Vanderbilt baseball coach Tim Corbin has done some amazing things since taking over in the 2003 season. Where the program once endured a 23-season NCAA Tournament drought between 1981 and 2003, Corbin took the Commodores back in 2004 and has had VU in the field every season since except ’05.
Last year, Corbin took VU to a remarkable 54-12 mark and its first College World Series. Big things were expected this season again, but there was just one – well, 12 – problem(s). That’s the number of players Vandy lost to the Major League Baseball Draft, one of the highest totals for any program in history.So perhaps we shouldn’t have been surprised when Vandy started this season 1-7.
That was only part of the problem: the remaining schedule was brutal. VU still had to play 30 games in the Southeastern Conference – the premier league in college baseball – plus four games between perpetual Top 25 squads Louisville and San Diego to boot.
Yet a couple months later, the Commodores stand 25-24 with a fighting shot at the NCAA Tournament. If VU is able to pull it off, the following three moments may have been the biggest reason it happens:
Conrad Gregor’s ninth-inning single vs. Georgia
After the 1-7 start, things got worse, as a Friday night loss to Georgia on March 23 dropped VU to 7-15 on the year. A 16th loss seemed inevitable when UGA led 4-2 in the ninth with ace closer Blake Dietrich on the hill.
Still, the Commodores managed to tie the game thanks to a one-out sacrifice fly by Spencer Navin and a two-out, bases-loaded walk to Mike Yastrzemski. That brought Gregor to the plate, and when he ripped a single to right field, the comeback was complete.
The next day, the Commodores came from behind to beat Georgia 5-3 thanks to a four-run rally in the eighth inning. VU was still 9-15, but that weekend kept another shovel of dirt from being tossed on its grave.
Huge eighth and ninth innings help Vandy past Alabama on April 22
On the eve of Friday, April 20, Vandy fans looked at the schedule and saw what they’d hoped for so long: a break in the schedule. After running the gauntlet against some of America’s top teams nearly every weekend, VU finally had a road series against 16-24 Alabama. The Crimson Tide, though, beat Vandy 6-4 on Friday, then erased a ninth-inning deficit with a walk-off homer to win on Saturday.
On Sunday, the Commodores trailed Alabama 7-2 heading into the eighth. With top-ranked Kentucky coming to Nashville the next weekend, the Fat Lady had begun to sing on the season.
But instead, Chris Harvey’s bases-loaded double in the eighth brought Vandy within a run, and Tony Kemp’s double tied the game heading to the bottom of the inning. In the ninth, Connor Harrell and Vince Conde both singled to put the ‘Dores up 9-7, and then held on in the bottom of the frame to run their record to 18-22.
Yastrzemski, Tony Kemp’s late-inning hits vs. LSU
The stay of execution in Tuscaloosa was a huge momentum builder. The Commodores next beat MTSU on the road, came home next weekend to take two of three from top-ranked Kentucky, won two of three at Tennessee, then beat Louisville in Nashville last Tuesday to get to .500 for the first time all year.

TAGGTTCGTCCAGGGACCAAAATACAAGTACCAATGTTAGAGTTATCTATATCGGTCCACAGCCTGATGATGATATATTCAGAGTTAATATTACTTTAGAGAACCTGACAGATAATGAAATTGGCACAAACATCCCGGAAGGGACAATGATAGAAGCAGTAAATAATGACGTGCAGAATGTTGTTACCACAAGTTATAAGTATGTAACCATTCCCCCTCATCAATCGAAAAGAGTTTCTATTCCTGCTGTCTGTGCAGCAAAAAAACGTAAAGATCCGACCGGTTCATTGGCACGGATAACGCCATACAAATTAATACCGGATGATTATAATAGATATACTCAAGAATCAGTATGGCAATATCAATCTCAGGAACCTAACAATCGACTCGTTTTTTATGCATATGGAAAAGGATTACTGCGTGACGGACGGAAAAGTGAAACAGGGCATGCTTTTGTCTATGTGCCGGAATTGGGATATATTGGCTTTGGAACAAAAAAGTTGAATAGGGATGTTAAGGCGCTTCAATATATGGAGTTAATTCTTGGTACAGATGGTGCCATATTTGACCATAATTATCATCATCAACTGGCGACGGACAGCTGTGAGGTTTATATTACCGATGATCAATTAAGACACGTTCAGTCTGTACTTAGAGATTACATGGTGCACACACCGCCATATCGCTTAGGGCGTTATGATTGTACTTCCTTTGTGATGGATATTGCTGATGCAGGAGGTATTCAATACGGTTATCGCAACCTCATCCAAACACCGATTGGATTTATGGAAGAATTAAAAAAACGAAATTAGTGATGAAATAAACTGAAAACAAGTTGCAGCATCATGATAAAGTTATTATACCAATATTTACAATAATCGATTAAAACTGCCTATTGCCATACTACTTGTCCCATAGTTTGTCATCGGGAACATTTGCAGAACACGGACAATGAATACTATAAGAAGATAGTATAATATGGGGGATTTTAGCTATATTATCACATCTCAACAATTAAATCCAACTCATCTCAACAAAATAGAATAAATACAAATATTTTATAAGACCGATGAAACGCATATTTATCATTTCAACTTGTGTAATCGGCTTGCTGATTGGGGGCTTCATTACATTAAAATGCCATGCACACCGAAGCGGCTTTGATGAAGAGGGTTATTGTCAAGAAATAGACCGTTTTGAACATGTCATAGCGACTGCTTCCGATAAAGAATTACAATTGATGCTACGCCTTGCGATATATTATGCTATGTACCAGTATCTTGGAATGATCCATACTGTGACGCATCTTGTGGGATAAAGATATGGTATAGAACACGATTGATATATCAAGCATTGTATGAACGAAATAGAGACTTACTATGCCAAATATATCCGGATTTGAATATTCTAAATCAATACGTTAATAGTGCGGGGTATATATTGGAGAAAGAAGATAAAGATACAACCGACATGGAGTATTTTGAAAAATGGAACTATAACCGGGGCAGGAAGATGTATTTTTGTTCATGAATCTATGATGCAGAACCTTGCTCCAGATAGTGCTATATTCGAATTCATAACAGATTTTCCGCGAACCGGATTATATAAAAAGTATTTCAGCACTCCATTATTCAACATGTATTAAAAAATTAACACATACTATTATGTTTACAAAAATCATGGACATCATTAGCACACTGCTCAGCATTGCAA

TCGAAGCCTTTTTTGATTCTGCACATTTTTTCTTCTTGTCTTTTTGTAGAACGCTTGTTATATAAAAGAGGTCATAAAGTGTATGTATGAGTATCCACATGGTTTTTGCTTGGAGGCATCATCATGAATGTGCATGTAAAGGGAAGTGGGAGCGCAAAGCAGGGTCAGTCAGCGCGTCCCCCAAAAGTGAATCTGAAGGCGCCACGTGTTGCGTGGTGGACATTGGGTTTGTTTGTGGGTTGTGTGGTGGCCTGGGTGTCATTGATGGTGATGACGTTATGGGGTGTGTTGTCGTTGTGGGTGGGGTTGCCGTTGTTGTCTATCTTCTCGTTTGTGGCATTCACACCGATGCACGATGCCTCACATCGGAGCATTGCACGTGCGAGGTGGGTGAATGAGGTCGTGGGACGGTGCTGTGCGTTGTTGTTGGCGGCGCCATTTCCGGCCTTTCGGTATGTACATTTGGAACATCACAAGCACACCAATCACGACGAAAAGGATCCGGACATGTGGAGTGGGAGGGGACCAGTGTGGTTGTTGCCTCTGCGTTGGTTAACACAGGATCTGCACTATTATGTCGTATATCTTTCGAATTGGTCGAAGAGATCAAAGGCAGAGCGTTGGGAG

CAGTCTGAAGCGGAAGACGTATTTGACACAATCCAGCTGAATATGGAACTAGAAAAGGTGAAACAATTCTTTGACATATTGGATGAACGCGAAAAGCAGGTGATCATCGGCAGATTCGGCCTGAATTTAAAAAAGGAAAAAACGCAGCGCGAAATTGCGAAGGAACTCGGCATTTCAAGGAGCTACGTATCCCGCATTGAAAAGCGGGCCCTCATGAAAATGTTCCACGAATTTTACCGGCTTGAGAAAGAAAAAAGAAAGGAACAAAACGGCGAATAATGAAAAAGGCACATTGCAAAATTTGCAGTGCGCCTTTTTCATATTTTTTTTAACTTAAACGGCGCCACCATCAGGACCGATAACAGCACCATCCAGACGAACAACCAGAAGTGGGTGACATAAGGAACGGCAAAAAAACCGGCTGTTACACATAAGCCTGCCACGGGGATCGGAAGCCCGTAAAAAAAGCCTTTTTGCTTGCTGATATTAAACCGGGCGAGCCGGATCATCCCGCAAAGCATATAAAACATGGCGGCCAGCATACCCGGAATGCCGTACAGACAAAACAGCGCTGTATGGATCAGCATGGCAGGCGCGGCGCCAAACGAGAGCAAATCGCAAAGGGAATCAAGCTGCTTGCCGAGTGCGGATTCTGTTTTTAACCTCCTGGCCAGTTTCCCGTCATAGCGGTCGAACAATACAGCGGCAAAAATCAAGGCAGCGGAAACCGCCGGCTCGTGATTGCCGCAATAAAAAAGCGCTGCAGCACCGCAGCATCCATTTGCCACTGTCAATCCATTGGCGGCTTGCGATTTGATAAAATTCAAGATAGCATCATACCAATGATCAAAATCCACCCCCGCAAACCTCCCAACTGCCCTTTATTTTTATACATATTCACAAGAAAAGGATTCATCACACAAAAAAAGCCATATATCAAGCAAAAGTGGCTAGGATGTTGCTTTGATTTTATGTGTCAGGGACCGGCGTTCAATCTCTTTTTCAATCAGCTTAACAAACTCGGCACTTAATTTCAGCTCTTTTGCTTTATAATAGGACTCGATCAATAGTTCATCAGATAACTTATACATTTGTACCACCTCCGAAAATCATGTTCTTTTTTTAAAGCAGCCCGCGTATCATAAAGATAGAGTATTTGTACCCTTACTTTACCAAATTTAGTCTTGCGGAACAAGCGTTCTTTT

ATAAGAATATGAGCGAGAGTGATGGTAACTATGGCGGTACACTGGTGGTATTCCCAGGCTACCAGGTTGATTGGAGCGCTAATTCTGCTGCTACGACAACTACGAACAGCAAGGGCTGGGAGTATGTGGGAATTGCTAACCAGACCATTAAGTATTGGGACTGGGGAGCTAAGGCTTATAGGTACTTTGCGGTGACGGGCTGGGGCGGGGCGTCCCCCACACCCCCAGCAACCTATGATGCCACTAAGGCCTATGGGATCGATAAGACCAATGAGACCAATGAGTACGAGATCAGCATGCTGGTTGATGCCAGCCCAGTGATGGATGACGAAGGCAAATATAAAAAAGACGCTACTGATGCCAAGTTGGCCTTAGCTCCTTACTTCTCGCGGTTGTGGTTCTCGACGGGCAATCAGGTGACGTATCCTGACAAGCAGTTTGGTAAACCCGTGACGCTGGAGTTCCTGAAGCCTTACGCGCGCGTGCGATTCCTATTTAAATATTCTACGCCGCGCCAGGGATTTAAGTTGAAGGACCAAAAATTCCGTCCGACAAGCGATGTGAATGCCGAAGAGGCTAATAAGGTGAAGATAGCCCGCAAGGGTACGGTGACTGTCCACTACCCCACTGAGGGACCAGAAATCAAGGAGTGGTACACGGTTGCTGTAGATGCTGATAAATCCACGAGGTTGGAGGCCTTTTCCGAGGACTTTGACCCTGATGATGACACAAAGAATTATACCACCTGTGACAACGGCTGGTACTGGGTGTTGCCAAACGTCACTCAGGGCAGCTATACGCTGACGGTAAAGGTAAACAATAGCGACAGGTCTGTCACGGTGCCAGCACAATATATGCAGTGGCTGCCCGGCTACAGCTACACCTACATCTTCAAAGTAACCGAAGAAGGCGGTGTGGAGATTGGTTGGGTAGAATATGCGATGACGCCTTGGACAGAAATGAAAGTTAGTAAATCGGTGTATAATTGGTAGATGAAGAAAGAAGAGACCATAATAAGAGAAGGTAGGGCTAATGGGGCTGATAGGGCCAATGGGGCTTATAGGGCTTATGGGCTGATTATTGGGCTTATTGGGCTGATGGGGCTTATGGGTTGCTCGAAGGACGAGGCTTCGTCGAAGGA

That set up a road trip to No. 4 LSU this past weekend. The Tigers have won six national titles in no small part due to their home park of Alex Box Stadium, where few teams get out alive.
After splitting the first two games, VU led 2-0 early, but the Tigers rallied to go up 4-3 in the eighth. LSU hadn’t lost a game all season where it led in the ninth because of closer Nick Goody and his microscopic 0.71 ERA… and guess who was now on the hill?
But Yastztremski, leading off the ninth, launched a fly ball over the wall to deep right, as Commodore fans watching from TV leapt to their feet. One problem: the ball was foul. Unfazed, Yastrzemski smacked the next pitch about 50 feet to the left of that one. This one was fair, and Vandy tied the game.
The next inning, a two-out single by Kemp scored the winning run, and when the Tigers went 1-2-3 in the ninth, Vandy was over .500 the first team all season.
Much work to be done
The Commodores have this week’s series vs. Ole Miss, then at least two games in Hoover, Ala., site of the conference Tournament, starting next week. The magic number in terms of wins for Vandy may be three: that’s how many the Commodores need to stay above .500, which is a prerequisite for inclusion in the NCAA Tournament field.
The question is, would three get Vandy in? In VU’s corner are a few things: it’s No. 38 RPI (it’s a computer ranking that the NCAA uses to determine who gets in its tournament), a schedule that ranks in the top five in its strength, and a hot finish: Vandy has won nine of its last 12 games.
Also, any wins that Vandy gets from here would make the resume more impressive. Ole Miss will be an NCAA Tournament team, as likely will be any potential opponent in Hoover.
For inspiration, Vandy can look to Georgia, which had the toughest schedule in America last year, won enough in Hoover to get a game over .500, then had its name called on Selection Monday.
Whatever happens, the Commodores have already done the improbable: after that horrible start, they’ve managed to make it interesting.